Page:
“As they would be,” Minnie replied, crisply. “For our own federal Army was very small, and so many of them departed service to take up arms for their states, when those states withdrew…”

“But the reality remains,” Lolly blinked apologetically, “How are we to care for our soldiers, when they are wounded, sick or hungry. I believe that we must do our part for them, Minnie. Our sons and brothers …”

“You mean, that we organize bazaars to sell needlecrafts and similar flummery to the patriotic public!” Minnie snorted in disgust. She looked at the tea tray; the fragile China-import porcelain cups and the silver Paul Revere-fashioned service all laid out so lovingly by Mrs. Norris. This very week, Jeremiah Daley had served his notice to Minnie, saying that he was volunteering to be a soldier, although he was not young. He was patriotic to a fault, and still quite fit, through having been a man of active work. His wife, and her sister and mother had seen him away with the other volunteers, with a bag packed full of comforts.

“You are quite right, Minnie dear,” Lolly replied. “As it concerns yourself. Indeed, you have no patience with tedious details, and I confess that many of our lady acquaintances are exasperating … it is not their fault, of course – it all lies in how most of us were raised with limited expectations as to our role in life.”

“Oh, that I were born a man,” Minnie quoted, “For I would eat his heart – that is, the traitor Jeff Davis’ – in the marketplace!”

“Indeed,” Lolly’s sweet, pretty face, framed in those fair and girlish curls which had been the fashion of two decades previous, took on a thoughtful expression. “I do believe that you could … tho’ it would be a teeny bit barbaric, considering … I think, dear – that some means of participating in the Great Cause will come to you. An opportunity, a new means of being of use to the Cause. You will know it when you see it, Minnie Dear.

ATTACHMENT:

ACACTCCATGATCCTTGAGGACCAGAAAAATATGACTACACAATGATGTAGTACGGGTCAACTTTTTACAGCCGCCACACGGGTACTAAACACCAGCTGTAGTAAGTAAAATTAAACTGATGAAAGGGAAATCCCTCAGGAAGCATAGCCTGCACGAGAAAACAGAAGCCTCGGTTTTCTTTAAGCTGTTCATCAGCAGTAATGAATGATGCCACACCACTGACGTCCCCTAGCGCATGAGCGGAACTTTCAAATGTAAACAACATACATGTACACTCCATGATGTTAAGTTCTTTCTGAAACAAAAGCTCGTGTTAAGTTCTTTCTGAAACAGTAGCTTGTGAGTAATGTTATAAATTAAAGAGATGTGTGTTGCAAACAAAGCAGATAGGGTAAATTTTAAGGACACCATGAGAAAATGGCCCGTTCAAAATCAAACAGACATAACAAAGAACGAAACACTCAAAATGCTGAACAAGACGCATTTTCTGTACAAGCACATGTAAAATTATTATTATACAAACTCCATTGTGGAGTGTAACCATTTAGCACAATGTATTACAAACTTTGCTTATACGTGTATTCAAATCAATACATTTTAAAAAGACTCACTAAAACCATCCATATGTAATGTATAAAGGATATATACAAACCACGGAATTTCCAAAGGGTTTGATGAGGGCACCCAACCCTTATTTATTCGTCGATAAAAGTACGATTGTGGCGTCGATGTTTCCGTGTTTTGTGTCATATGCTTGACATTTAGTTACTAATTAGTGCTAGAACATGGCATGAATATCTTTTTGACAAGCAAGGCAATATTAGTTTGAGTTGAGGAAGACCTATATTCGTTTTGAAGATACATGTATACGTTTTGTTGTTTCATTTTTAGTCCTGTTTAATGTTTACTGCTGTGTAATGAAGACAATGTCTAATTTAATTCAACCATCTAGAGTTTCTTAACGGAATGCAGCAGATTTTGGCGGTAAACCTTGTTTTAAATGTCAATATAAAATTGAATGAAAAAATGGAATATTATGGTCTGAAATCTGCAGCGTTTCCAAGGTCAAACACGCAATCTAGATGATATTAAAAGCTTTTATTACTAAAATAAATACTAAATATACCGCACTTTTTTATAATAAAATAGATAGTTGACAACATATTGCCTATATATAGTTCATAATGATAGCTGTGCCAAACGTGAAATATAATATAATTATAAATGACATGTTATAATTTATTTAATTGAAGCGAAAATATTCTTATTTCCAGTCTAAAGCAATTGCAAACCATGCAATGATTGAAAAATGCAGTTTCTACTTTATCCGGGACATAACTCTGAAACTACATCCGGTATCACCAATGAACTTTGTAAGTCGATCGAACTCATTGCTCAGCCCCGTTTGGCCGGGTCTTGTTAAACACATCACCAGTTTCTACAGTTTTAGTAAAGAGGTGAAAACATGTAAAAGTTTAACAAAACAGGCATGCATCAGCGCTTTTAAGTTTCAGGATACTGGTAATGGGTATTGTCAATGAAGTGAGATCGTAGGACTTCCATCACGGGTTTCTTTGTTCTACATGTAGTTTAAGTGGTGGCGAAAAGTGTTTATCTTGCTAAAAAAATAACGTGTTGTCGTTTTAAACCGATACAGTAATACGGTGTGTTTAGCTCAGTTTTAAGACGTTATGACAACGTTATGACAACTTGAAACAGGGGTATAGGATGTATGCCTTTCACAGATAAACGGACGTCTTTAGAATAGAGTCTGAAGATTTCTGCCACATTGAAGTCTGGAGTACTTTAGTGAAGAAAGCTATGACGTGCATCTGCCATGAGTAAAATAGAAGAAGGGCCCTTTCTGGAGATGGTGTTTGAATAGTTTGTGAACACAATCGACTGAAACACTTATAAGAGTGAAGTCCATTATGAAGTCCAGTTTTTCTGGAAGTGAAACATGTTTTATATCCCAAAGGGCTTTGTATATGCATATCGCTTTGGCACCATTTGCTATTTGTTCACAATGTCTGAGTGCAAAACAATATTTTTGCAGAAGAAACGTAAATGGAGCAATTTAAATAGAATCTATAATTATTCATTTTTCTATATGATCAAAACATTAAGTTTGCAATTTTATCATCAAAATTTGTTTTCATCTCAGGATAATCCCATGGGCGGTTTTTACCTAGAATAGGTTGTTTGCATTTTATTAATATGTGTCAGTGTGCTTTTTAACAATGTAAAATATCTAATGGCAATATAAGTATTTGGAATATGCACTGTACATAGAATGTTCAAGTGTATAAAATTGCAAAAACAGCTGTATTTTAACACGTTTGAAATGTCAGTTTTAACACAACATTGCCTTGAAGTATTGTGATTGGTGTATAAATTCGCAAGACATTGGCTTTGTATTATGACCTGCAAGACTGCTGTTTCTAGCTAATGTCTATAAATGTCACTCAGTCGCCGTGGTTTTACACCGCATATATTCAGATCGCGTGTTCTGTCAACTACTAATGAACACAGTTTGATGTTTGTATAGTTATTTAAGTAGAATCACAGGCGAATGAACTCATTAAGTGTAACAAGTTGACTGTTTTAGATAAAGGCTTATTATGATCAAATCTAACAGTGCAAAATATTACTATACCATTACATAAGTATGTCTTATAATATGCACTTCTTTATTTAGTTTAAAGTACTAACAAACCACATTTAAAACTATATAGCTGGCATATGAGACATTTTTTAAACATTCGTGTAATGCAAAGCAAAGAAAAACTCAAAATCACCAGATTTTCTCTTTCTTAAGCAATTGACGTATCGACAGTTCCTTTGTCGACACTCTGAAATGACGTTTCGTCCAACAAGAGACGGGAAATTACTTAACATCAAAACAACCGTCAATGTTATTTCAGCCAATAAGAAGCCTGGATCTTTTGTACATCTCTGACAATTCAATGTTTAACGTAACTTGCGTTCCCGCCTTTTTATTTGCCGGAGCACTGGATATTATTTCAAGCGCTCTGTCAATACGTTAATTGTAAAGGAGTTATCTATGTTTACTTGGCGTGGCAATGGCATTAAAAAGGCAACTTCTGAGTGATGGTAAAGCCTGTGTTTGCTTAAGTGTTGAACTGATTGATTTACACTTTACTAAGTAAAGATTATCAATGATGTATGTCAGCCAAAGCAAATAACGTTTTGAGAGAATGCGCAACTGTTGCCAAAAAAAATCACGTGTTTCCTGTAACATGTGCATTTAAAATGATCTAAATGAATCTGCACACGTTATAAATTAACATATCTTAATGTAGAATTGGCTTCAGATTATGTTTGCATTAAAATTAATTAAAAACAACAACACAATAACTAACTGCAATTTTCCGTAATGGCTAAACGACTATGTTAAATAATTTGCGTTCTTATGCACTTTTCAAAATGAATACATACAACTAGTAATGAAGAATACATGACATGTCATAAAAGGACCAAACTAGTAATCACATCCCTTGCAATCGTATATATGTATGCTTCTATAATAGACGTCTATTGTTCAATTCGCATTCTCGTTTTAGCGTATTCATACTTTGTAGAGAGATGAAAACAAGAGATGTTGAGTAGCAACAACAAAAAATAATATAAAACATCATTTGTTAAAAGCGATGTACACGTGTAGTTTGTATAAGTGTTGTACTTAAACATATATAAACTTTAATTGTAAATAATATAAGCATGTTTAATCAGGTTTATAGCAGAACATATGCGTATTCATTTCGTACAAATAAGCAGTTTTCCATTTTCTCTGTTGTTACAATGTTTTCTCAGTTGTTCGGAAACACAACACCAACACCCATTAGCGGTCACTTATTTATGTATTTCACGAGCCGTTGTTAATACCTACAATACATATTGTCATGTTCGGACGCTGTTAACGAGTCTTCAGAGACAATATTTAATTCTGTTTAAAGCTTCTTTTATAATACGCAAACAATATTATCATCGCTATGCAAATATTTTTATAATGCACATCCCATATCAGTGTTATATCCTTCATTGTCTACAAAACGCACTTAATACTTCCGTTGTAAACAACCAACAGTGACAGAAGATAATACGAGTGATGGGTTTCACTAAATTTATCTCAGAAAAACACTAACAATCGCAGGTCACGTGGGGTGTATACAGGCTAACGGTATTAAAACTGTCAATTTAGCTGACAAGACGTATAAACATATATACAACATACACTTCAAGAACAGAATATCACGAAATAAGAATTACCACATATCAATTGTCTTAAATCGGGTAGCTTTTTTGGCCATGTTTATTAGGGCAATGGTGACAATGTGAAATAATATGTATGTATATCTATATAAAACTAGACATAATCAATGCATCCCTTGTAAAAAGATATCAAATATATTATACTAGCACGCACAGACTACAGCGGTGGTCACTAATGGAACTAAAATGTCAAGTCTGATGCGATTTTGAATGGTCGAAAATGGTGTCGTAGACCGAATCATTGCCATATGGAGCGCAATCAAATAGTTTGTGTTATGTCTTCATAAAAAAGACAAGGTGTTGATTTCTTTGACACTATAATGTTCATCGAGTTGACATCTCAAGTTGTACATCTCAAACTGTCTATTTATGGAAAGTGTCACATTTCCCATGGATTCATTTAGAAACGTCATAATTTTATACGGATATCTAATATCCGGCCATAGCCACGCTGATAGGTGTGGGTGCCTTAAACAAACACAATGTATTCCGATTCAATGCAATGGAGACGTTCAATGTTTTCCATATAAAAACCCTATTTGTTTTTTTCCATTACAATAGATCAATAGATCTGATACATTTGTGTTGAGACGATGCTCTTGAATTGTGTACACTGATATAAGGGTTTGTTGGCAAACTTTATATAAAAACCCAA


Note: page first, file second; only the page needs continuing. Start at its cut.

”Minnie snorted again, but just as Lolly had said – the opportunity presented itself within the week through the medium of a letter from her old school-fellow intimate, Mary Ashton Rice. Mary Rice had married a minister among the Congregationalists named Livermore and moved with him to take up a congregation in the western city of Chicago.

My dear Minnie, Mary Livermore wrote, I have a very dear friend here in Galesburg, Illinois, a respectable widow who has supported her family with a practice in botanic medicine since the death of her husband a year or two ago. Mrs. Bickerdyke is a most noble and public-spirited woman, who has undertaken to convey a sizable quantity of donations from this congregation and others to the aid of a field hospital established at Cairo on the confluence of the Ohio and Mississippi Rivers. She writes to me in much agitation, as the hospital is ill-organized, and the deprivation and suffering of those poor soldiers there is unspeakable. She asks for aid and assistance in this most holy of missions. My heart is torn, but I cannot leave my family, my duties here to the congregation and to the Sanitary Commission, and my dearest Mr. Livermore. Mrs. Bickerdyke is a most determined and forceful woman, a tower of strength amongst our sex. But she is in dire need of assistance in her quest to bring comfort to the sick and wounded, and I fear that many might find fault with her blunt manner of address. She is not known outside the small circle of her friends in Galesburg, and it occurs to me that you, with your long experience of nursing your father and brothers, your fame outside of a small circle, and your notable powers of earnest persuasion – that you may be perfectly situated to be of assistance to her in this time of dreadful need …” 

Minnie sent a telegram in reply. “On my way to Cairo. Fond regards to Mrs. Bickerdyce and yourself.”